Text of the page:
Banana peels are tres passe. Anvils on the head are old hat. It's the really huge stuff that tickles our funny bone these days. Why have a small explosion that takes out just one building when there can be a huge explosion that takes out the city, only to have the city be rebuilt and shining for the next scene? Guns are also required to be ludicrously huge, and the bigger they are, the funnier they are. Especially if they leave a huge, perfectly round hole in whatever they shoot. Extremely elaborate setups are also quite funny, as the viewer isn't sure when the setup will end, or what the payoff will be, and sometimes the more anticlimactic, the better. A huge cannon that shoots a pea sized projectile, for instance. Or a Rube Goldberg maching that fails on the last step. This can be combined with styles one and two, such as a nuclear bomb that only goes "phhooot" and fizzles out, but explodes as soon as someone says "That was close." Which brings me to my next style...

4. Well timed lines and good ol' fashioned uncomfortable silences.
The line, "that was close," would only work in that situation if the bomb went off right as the person was saying it, or after a long, awkward silence. Otherwise, it seems to conventional and won't tickle the funny bone. Awkward silences after odd or disturbing phrases are quite funny especially in a one on one situation. I realize this seems a lot like style one, but this is not presenting any twists, and it's not like style two because there's no bad joke being made fun of. This is all about interaction and reaction. Let me give you an example of how awkward pauses can add humor to a scene. First, you'll get no pauses, and you must assume that the person who is listening to this fellow speak is a caring, kind, hospitable person.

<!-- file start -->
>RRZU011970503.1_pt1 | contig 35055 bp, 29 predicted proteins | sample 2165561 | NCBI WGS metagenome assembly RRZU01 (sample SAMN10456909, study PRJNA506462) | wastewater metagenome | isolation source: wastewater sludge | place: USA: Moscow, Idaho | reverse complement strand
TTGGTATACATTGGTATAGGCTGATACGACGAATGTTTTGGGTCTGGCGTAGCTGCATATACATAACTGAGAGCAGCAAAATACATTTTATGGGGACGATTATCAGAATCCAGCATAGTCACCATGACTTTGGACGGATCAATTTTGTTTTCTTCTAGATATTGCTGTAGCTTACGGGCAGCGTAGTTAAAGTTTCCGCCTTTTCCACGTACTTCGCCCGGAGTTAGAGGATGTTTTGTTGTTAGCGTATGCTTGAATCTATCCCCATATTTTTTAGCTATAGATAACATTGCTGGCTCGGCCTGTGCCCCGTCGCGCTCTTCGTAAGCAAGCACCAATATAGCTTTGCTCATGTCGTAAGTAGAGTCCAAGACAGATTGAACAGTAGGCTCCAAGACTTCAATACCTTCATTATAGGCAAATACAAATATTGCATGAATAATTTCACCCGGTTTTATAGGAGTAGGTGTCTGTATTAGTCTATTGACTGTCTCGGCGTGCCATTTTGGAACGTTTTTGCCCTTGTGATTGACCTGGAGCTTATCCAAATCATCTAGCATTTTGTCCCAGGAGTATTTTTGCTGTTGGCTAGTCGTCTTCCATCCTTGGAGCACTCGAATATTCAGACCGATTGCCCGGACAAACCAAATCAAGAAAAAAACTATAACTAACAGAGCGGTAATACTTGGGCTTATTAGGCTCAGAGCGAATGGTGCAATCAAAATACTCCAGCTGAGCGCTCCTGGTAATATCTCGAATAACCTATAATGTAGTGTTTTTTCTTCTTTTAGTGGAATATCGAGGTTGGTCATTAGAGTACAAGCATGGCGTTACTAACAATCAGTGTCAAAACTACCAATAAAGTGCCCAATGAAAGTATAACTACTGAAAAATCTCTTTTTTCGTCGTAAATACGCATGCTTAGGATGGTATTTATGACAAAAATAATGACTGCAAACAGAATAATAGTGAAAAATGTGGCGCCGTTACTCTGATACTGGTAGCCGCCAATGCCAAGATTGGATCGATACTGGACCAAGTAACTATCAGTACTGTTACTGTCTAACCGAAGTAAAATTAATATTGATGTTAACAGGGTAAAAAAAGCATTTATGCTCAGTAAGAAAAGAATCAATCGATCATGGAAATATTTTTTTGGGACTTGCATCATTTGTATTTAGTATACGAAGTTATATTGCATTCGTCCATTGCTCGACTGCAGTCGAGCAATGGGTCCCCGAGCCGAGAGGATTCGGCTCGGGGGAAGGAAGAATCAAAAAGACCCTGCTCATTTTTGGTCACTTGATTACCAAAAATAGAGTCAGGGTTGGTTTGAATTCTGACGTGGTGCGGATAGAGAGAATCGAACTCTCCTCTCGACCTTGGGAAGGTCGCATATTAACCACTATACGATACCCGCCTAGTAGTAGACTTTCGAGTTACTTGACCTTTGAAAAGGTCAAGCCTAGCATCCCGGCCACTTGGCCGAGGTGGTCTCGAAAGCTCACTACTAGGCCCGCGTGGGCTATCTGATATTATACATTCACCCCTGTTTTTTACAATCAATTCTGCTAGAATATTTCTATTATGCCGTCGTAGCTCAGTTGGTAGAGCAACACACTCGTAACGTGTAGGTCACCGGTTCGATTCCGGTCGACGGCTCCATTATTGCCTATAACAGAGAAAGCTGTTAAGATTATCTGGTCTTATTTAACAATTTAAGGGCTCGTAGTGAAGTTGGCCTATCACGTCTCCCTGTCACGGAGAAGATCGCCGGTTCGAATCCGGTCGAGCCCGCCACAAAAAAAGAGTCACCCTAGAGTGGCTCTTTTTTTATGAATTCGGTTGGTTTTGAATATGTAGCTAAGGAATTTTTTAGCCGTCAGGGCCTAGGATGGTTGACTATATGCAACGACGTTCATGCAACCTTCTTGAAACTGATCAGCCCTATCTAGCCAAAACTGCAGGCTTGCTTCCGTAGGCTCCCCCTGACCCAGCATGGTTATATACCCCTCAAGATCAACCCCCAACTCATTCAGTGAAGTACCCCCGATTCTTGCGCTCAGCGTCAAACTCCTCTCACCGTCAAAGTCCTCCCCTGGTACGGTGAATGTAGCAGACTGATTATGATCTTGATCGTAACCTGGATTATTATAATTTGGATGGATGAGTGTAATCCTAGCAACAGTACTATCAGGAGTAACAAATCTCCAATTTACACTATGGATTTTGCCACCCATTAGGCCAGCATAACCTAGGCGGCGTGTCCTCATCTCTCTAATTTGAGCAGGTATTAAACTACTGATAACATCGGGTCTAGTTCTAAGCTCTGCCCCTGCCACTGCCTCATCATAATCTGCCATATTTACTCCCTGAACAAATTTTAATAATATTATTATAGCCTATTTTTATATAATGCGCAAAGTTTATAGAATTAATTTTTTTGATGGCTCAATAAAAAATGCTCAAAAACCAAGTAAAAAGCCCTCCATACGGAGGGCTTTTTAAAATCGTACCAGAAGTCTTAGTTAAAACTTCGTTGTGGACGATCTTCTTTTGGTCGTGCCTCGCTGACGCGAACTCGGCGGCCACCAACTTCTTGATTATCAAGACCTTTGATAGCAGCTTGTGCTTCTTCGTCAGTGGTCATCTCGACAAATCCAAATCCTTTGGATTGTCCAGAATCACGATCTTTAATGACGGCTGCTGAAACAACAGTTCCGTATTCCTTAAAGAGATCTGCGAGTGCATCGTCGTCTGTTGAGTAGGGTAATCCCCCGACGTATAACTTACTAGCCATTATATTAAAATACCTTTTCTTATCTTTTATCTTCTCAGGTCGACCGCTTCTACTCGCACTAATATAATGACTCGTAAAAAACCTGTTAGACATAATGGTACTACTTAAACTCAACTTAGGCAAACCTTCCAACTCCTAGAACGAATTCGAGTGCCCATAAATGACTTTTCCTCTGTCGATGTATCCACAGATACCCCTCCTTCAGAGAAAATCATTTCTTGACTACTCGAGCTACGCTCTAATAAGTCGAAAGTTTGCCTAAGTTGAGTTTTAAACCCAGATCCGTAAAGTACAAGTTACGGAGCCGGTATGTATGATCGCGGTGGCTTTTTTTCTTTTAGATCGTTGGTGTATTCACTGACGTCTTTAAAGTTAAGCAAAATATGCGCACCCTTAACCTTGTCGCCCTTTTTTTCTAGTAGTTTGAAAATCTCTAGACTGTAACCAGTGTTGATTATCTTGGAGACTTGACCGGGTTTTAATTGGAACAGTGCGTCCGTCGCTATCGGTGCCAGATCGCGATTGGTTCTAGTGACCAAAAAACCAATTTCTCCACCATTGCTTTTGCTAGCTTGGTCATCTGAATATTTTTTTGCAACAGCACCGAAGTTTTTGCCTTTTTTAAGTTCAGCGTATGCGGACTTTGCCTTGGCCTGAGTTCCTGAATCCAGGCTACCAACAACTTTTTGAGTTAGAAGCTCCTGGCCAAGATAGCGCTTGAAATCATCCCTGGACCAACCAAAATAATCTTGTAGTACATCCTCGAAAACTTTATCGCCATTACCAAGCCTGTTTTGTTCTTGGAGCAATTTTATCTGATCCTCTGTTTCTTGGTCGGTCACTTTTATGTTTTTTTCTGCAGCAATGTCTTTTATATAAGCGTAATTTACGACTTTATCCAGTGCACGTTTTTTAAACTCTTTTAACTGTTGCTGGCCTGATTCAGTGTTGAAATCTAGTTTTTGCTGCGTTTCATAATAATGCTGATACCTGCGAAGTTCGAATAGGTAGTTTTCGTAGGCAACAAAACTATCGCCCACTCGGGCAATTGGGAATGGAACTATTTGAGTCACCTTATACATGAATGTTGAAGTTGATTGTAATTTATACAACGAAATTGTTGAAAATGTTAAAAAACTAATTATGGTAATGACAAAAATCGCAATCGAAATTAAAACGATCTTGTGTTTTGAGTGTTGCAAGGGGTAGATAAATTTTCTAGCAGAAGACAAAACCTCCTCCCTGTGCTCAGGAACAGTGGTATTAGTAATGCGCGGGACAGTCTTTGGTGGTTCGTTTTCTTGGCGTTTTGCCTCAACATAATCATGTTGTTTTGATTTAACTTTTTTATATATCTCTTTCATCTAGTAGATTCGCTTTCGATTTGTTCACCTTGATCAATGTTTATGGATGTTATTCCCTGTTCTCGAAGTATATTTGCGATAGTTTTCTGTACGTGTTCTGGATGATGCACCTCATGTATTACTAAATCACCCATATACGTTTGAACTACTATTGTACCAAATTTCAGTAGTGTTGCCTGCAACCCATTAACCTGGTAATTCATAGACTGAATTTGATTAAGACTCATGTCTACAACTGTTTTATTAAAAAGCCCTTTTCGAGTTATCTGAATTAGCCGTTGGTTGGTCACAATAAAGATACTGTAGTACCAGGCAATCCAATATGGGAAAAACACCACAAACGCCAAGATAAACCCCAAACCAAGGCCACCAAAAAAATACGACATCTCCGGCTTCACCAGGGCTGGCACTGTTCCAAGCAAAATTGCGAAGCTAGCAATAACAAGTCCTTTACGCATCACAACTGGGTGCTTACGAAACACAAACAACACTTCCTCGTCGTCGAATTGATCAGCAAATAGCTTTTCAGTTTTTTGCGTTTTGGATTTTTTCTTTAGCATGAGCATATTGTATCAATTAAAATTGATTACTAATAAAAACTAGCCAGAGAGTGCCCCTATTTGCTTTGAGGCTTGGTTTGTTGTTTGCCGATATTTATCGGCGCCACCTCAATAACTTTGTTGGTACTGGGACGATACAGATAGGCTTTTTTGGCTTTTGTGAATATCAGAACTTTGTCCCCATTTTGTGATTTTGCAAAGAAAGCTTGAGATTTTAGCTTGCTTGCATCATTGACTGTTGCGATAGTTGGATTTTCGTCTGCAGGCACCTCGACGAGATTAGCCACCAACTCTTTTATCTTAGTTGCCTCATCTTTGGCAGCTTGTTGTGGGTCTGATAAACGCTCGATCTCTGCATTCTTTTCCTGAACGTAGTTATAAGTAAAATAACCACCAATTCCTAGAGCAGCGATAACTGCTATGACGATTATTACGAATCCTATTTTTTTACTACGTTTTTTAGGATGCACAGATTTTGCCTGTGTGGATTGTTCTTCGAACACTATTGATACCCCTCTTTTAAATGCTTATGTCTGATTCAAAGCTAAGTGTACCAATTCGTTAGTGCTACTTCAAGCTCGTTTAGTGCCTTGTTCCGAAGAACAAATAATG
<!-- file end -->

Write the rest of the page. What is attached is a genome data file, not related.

Burt: Well, I don't know what to say. After the last car accident, I had ruptured my lower intestine, and was in the hospital for two months eating out of a tube. It was impossible to bathe myself, and had to have a nurse do it for me every day. I was so happy to get out of there, I felt so free.

Now, this Burt fellah doesn't sound funny at all, right? Just kind of depressing until you find out that he's out of the hospital and you think, "good for him!" Until you realize that perhaps might mean more exposure to the pains of the world, but you try not to think about it too much. Now, let's hear him bounce off another person.

Steve: Hey, Burt, how the heck are ya?
Burt: Well, I don't know what to say.
Steve: Oh, come now, I'm sure it can't be that bad.
Burt: After the last car accident, I had ruptured my lower instestine, and was in the hospital for two months eating out of a tube.
Steve: (unpleasant, unmoving pause) Uh... well, I don't feel like having sausage any more, ever.
Burt: It was impossible to bathe myself so I had a nurse do it every day.
Steve: If you're looking for help in that area, I would recommend the entire human population before myself.
Burt: My terribly flaky skin made it difficult.
Steve: (head in hands) Oh, no, no, no...
Burt: I was so happy to get out of there, I felt so free.
Steve: Yes, I feel free, too, in escaping an UNPLEASANT PERSON TO TALK TO.

Now, seeing as how I'm tired, I'm going to leave the list at this point for now.